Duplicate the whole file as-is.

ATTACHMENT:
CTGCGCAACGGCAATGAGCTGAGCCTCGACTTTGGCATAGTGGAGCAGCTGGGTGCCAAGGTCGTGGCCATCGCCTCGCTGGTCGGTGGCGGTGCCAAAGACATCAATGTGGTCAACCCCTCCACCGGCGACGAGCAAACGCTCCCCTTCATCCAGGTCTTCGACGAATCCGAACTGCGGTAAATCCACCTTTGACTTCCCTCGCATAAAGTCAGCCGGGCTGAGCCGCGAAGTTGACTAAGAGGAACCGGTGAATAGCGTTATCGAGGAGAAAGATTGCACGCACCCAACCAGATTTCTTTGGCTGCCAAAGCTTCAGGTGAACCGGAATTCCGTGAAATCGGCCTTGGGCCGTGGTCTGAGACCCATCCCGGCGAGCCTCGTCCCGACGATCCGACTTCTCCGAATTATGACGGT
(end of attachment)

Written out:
CTGCGCAACGGCAATGAGCTGAGCCTCGACTTTGGCATAGTGGAGCAGCTGGGTGCCAAGGTCGTGGCCATCGCCTCGCTGGTCGGTGGCGGTGCCAAAGACATCAATGTGGTCAACCCCTCCACCGGCGACGAGCAAACGCTCCCCTTCATCCAGGTCTTCGACGAATCCGAACTGCGGTAAATCCACCTTTGACTTCCCTCGCATAAAGTCAGCCGGGCTGAGCCGCGAAGTTGACTAAGAGGAACCGGTGAATAGCGTTATCGAGGAGAAAGATTGCACGCACCCAACCAGATTTCTTTGGCTGCCAAAGCTTCAGGTGAACCGGAATTCCGTGAAATCGGCCTTGGGCCGTGGTCTGAGACCCATCCCGGCGAGCCTCGTCCCGACGATCCGACTTCTCCGAATTATGACGGT